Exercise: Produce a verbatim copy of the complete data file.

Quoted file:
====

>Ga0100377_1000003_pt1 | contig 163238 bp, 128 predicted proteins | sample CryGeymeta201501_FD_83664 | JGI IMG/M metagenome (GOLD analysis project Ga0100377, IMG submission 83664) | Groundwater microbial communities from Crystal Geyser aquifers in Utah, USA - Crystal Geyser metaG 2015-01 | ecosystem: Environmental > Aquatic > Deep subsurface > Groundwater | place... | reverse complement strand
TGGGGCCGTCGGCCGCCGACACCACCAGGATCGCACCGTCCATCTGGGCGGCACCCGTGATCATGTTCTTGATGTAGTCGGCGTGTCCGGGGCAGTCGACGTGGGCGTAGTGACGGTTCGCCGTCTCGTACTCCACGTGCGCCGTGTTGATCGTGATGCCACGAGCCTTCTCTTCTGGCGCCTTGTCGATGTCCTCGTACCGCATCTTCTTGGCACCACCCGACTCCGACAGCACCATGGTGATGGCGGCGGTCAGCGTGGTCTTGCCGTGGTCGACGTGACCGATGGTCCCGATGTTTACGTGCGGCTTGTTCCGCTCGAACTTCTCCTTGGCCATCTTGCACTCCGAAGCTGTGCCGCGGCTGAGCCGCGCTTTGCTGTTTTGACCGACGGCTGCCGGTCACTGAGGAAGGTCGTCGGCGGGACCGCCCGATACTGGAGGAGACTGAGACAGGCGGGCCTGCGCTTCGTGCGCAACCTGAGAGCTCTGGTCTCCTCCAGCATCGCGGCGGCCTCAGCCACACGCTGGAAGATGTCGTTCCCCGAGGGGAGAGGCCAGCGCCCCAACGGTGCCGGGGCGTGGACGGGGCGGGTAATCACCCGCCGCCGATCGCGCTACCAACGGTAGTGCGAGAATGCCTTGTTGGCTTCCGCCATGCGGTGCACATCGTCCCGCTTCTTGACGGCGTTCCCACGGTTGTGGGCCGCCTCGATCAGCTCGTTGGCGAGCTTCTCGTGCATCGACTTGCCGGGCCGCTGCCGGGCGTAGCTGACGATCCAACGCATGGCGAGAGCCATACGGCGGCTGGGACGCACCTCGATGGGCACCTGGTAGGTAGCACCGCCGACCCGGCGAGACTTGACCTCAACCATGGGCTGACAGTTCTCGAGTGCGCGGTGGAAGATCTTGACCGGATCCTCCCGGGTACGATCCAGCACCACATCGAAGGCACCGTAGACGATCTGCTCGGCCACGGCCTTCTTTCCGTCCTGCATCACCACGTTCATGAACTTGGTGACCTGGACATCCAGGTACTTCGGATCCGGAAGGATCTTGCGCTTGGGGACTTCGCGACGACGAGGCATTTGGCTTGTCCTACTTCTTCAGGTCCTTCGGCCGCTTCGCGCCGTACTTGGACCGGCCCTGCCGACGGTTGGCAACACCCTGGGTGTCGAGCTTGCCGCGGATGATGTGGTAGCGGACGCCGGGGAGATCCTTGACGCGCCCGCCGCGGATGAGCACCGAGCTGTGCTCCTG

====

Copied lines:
>Ga0100377_1000003_pt1 | contig 163238 bp, 128 predicted proteins | sample CryGeymeta201501_FD_83664 | JGI IMG/M metagenome (GOLD analysis project Ga0100377, IMG submission 83664) | Groundwater microbial communities from Crystal Geyser aquifers in Utah, USA - Crystal Geyser metaG 2015-01 | ecosystem: Environmental > Aquatic > Deep subsurface > Groundwater | place... | reverse complement strand
TGGGGCCGTCGGCCGCCGACACCACCAGGATCGCACCGTCCATCTGGGCGGCACCCGTGATCATGTTCTTGATGTAGTCGGCGTGTCCGGGGCAGTCGACGTGGGCGTAGTGACGGTTCGCCGTCTCGTACTCCACGTGCGCCGTGTTGATCGTGATGCCACGAGCCTTCTCTTCTGGCGCCTTGTCGATGTCCTCGTACCGCATCTTCTTGGCACCACCCGACTCCGACAGCACCATGGTGATGGCGGCGGTCAGCGTGGTCTTGCCGTGGTCGACGTGACCGATGGTCCCGATGTTTACGTGCGGCTTGTTCCGCTCGAACTTCTCCTTGGCCATCTTGCACTCCGAAGCTGTGCCGCGGCTGAGCCGCGCTTTGCTGTTTTGACCGACGGCTGCCGGTCACTGAGGAAGGTCGTCGGCGGGACCGCCCGATACTGGAGGAGACTGAGACAGGCGGGCCTGCGCTTCGTGCGCAACCTGAGAGCTCTGGTCTCCTCCAGCATCGCGGCGGCCTCAGCCACACGCTGGAAGATGTCGTTCCCCGAGGGGAGAGGCCAGCGCCCCAACGGTGCCGGGGCGTGGACGGGGCGGGTAATCACCCGCCGCCGATCGCGCTACCAACGGTAGTGCGAGAATGCCTTGTTGGCTTCCGCCATGCGGTGCACATCGTCCCGCTTCTTGACGGCGTTCCCACGGTTGTGGGCCGCCTCGATCAGCTCGTTGGCGAGCTTCTCGTGCATCGACTTGCCGGGCCGCTGCCGGGCGTAGCTGACGATCCAACGCATGGCGAGAGCCATACGGCGGCTGGGACGCACCTCGATGGGCACCTGGTAGGTAGCACCGCCGACCCGGCGAGACTTGACCTCAACCATGGGCTGACAGTTCTCGAGTGCGCGGTGGAAGATCTTGACCGGATCCTCCCGGGTACGATCCAGCACCACATCGAAGGCACCGTAGACGATCTGCTCGGCCACGGCCTTCTTTCCGTCCTGCATCACCACGTTCATGAACTTGGTGACCTGGACATCCAGGTACTTCGGATCCGGAAGGATCTTGCGCTTGGGGACTTCGCGACGACGAGGCATTTGGCTTGTCCTACTTCTTCAGGTCCTTCGGCCGCTTCGCGCCGTACTTGGACCGGCCCTGCCGACGGTTGGCAACACCCTGGGTGTCGAGCTTGCCGCGGATGATGTGGTAGCGGACGCCGGGGAGATCCTTGACGCGCCCGCCGCGGATGAGCACCGAGCTGTGCTCCTG